Amazon Author Central

To aid authors and provide more information about authors to readers, Amazon has what are called ‘Author Pages’. This is a place for a simple bio, an avatar icon, social media feeds (such as for blogs and twitter), and a full listing of books by that author.

As a reader I like them because I get to find out more about the author.

As an author they are a pain in the neck, at least, right at first.

First, Amazon does not set these up automatically. An author must sign up and verify who they are. Then comes the matter of populating the page with the author’s books.

The sequence goes like this:

  1. Find ‘Author Central’ website.
  2. Sign up and wait for Amazon to approve the account.
  3. Set up the preferences, including all social media feeds.
  4. Add all your books one at a time.
  5. Wait for the books as the feeds to show up.

And after the above come these steps:

  1. Manually add your book any time you have a new one come out.
  2. Find all the other ‘Author Central” links for the other Amazon sites.

You see, Amazon does not propogate your author page to the UK or the DE (Germany) websites.*1 You, the author, have to hunt down all these links, and do all the steps listed above to get them set up.

Like I said, a pain in the neck.

However, to help you, here are the links to the various Author Central pages. Be warned, for other countries you will have to create a new account, and for Germany you will need to decifer the page, as there is not an English option. Each site will not acknowledge the existance of your accounts on any of the other sites:

Germany (DE):

Is it worth the hassle? Yes. It provides information, is a great selling tool to help guide readers to your other work and social media platforms, and makes the author appear to be accessible.

Do I have all of mine set up yet? Sorry to say I don’t, but I’m working on it!

*1: I’ve seen a handful of authors say their accounts did propogate over. But I, and a lot of others, are not so lucky.

Ereaders Only For the Young?

Day 25 Wordcount: 515 (Mop Jockies and Fighter Pilots, Short Story #9)

Plodding ahead little by little. Working a long day along with a sick family member wasn’t conducive to any big writing sessions. Good news is that I have most of the story worked out in my head now. All except one detail right at the end. Hopefully that will come to me soon.

Now, on to other things…

I have a problem.

I have a book I want to read. It’s an exchange with another author who also writes science fiction. I’m looking forward to it.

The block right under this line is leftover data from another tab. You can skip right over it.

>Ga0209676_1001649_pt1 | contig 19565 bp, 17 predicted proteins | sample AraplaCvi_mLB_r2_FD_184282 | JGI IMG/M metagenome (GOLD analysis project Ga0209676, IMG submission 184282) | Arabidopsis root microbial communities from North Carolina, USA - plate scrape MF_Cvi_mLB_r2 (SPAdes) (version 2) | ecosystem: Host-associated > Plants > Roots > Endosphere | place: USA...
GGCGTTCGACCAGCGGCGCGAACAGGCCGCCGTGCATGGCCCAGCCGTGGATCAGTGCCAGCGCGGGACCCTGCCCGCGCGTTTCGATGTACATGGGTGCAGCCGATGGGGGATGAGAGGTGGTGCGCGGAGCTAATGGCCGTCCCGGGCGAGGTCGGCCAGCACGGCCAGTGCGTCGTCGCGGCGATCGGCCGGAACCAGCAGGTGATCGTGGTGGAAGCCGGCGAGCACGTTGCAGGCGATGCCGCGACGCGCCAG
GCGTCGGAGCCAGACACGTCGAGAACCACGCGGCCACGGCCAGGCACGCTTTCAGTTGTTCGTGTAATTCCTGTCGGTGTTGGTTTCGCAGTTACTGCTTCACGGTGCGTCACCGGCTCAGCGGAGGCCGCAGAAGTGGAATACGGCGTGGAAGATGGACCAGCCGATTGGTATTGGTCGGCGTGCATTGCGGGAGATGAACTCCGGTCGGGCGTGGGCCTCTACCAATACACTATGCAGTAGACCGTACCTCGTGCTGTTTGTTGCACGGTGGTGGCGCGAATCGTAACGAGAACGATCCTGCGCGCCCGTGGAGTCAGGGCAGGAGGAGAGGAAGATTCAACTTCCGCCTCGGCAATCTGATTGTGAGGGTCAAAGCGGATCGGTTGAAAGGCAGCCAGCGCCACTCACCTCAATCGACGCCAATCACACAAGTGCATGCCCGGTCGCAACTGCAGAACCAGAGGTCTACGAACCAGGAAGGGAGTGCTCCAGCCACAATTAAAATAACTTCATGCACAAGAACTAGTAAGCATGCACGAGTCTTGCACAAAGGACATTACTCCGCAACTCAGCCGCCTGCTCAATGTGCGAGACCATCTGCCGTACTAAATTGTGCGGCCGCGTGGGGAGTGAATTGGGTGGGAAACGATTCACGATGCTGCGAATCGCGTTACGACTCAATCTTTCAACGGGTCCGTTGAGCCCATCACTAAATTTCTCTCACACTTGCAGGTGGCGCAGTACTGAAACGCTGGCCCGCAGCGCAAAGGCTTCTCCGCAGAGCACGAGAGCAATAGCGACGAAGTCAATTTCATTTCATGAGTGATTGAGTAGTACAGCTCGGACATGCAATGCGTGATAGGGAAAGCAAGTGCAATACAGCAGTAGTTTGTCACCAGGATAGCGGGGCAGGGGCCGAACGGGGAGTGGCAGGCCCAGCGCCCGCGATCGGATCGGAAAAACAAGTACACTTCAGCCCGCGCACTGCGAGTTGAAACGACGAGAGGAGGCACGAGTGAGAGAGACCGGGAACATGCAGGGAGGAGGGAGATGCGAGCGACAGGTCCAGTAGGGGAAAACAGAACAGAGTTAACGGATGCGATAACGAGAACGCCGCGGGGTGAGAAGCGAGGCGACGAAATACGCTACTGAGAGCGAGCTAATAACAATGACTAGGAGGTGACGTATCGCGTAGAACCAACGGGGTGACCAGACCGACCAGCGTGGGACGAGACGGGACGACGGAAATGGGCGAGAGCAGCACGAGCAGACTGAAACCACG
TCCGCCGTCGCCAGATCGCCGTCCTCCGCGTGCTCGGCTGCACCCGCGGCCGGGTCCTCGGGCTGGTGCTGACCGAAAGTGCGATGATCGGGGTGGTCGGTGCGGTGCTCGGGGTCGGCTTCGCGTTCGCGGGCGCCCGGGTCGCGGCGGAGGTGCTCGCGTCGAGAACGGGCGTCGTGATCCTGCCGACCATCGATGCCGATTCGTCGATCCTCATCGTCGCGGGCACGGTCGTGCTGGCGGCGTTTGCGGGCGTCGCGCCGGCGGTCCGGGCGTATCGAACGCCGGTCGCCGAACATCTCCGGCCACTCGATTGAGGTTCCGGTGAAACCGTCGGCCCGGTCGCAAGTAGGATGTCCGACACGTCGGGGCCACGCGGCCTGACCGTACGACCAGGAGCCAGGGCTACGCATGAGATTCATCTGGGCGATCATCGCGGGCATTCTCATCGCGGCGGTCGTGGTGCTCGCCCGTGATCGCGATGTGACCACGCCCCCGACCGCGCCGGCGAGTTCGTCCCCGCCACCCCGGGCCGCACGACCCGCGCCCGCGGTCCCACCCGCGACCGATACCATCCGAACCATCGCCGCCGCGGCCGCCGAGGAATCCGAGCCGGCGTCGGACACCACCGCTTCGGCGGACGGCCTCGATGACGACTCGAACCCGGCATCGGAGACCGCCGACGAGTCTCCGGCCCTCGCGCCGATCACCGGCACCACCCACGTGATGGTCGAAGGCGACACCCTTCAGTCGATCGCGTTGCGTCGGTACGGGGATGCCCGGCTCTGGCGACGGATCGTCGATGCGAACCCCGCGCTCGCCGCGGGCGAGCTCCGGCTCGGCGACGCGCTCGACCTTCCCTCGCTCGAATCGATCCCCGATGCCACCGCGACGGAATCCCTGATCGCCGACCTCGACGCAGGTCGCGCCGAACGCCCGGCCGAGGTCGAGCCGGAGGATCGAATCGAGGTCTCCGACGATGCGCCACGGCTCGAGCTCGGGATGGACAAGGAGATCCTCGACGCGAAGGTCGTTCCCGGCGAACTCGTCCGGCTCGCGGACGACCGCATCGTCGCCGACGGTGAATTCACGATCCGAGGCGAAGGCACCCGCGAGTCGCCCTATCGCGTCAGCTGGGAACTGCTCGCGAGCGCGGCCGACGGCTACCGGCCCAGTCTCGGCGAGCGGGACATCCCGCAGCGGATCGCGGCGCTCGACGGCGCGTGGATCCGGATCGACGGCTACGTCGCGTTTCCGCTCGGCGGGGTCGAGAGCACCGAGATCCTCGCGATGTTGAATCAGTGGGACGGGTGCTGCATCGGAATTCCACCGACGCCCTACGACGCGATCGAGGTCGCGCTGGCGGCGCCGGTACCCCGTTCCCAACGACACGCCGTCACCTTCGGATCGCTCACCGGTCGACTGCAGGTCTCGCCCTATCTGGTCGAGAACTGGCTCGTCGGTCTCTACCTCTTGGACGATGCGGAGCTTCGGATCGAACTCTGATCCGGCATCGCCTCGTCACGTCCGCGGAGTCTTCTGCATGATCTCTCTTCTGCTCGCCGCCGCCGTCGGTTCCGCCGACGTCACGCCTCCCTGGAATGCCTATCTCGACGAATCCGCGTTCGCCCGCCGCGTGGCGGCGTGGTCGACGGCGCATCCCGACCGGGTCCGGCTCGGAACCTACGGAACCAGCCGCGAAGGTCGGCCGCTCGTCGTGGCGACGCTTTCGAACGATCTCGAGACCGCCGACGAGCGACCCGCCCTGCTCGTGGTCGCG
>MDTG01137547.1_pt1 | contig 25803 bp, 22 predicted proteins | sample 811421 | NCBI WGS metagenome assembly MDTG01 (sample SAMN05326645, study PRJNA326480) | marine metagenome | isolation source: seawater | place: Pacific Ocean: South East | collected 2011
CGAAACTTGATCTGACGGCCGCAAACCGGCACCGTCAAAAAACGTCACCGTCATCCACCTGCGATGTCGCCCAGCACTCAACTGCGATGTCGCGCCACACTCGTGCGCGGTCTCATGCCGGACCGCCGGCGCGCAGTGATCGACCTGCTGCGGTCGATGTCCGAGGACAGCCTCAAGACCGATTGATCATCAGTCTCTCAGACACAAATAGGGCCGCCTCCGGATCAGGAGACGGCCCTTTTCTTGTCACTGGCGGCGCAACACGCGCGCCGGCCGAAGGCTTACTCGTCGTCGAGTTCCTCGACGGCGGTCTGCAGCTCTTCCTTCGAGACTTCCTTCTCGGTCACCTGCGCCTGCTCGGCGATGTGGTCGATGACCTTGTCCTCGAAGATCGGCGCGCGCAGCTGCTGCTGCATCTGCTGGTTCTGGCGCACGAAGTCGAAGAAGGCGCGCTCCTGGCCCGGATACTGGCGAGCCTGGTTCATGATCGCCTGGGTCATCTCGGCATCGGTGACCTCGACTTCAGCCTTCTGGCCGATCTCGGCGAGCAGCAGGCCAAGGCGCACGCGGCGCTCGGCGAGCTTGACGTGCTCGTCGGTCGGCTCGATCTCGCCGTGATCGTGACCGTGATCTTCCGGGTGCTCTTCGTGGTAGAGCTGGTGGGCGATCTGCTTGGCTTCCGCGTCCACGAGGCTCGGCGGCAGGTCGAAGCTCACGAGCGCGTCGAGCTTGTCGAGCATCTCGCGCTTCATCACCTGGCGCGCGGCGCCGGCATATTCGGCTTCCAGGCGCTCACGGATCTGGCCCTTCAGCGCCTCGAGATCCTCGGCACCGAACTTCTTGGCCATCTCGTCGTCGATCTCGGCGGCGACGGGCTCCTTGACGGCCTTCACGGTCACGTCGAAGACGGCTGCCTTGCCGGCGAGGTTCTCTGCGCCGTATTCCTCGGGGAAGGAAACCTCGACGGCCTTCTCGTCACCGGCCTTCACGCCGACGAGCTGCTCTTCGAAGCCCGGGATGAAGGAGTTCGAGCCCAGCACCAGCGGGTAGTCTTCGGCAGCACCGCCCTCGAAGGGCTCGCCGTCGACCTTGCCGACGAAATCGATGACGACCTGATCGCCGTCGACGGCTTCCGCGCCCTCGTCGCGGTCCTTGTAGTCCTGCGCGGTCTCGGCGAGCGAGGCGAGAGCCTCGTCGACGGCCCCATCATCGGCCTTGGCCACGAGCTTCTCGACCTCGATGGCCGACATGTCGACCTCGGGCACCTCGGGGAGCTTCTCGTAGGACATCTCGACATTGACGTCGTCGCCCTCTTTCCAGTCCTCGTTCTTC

The problem?

My mother, the woman who believes every computer in the known world has a personal vendetta against her read her first book on my Kindle.

I’ve practically not seen my Kindle since!

When I hear some of the complaining about how ereaders will never take off because people like the feel of paper, and older people just won’t make the switch after all these years, or ereader advantages are so few (and on and on and on) I laugh.

And laugh hard.

Because from personal experience in my family we know a different truth. Shall we make a list?

  1. Ereaders are easy on the eyes. I’ve heard story after story about the joy of reading coming back to older readers who cannot read the smaller and smaller fonts of the newer books. Mom had me adjust the font size up on my Kindle and now she can’t read enough.
  2. Ereaders are easier on the body. My mother’s hands hurt. It’s a part of aging for many people. I hadn’t known it, but she’d been having problems with her thumb and fingers in keeping a book open. That is not a problem with an ereader.
  3. Ereaders are light. No more lugging around several books, no more heavy tomes. One weight for everything you read.
  4. Ereaders save on space. Here is a device that can hold an entire library inside. My parents (and myself) have very limited space. Now instead of vital things for life being weighed against keeping a library of books, and yes books are that important to us, we don’t have to choose.
  5. Ereaders are easy on the allergies. Don’t laugh. For people like my mother and I, whom doctors have occasionally accused as being “allergic to the world,” this is a big deal. No mold spores, no dust collecting on the books and shelves, no smoking residue (if used) and so on. I’ve heard some say they will miss the musty smell of books. I won’t, and I know my allergies won’t.
  6. I’m sure other perks will come to mind later. In the meantime, it doesn’t solve the problem. We are a 1-ereader family at the moment. And it can’t stay that way for long unless we want World War 3 to occur on a small scale.

And so, a new cash envelope has been made with the words on the outside reading “Kindle!” and the first ten dollars dropped in. It’s no longer a luxury. It’s a necessity!

Are ereaders only for the young? No, definitely not. They have so many advantages to those of older years. Ebooks and ereaders (of various types) are only going to continue rising, even among those not always comfortable with newer technology. Because they are a tool to be used to regain important aspects of life.


The challenge in question is the Forward Motion May “Story-A- Day” challenge. See my previous post about the rules. The goal is to achieve the 10 short story level.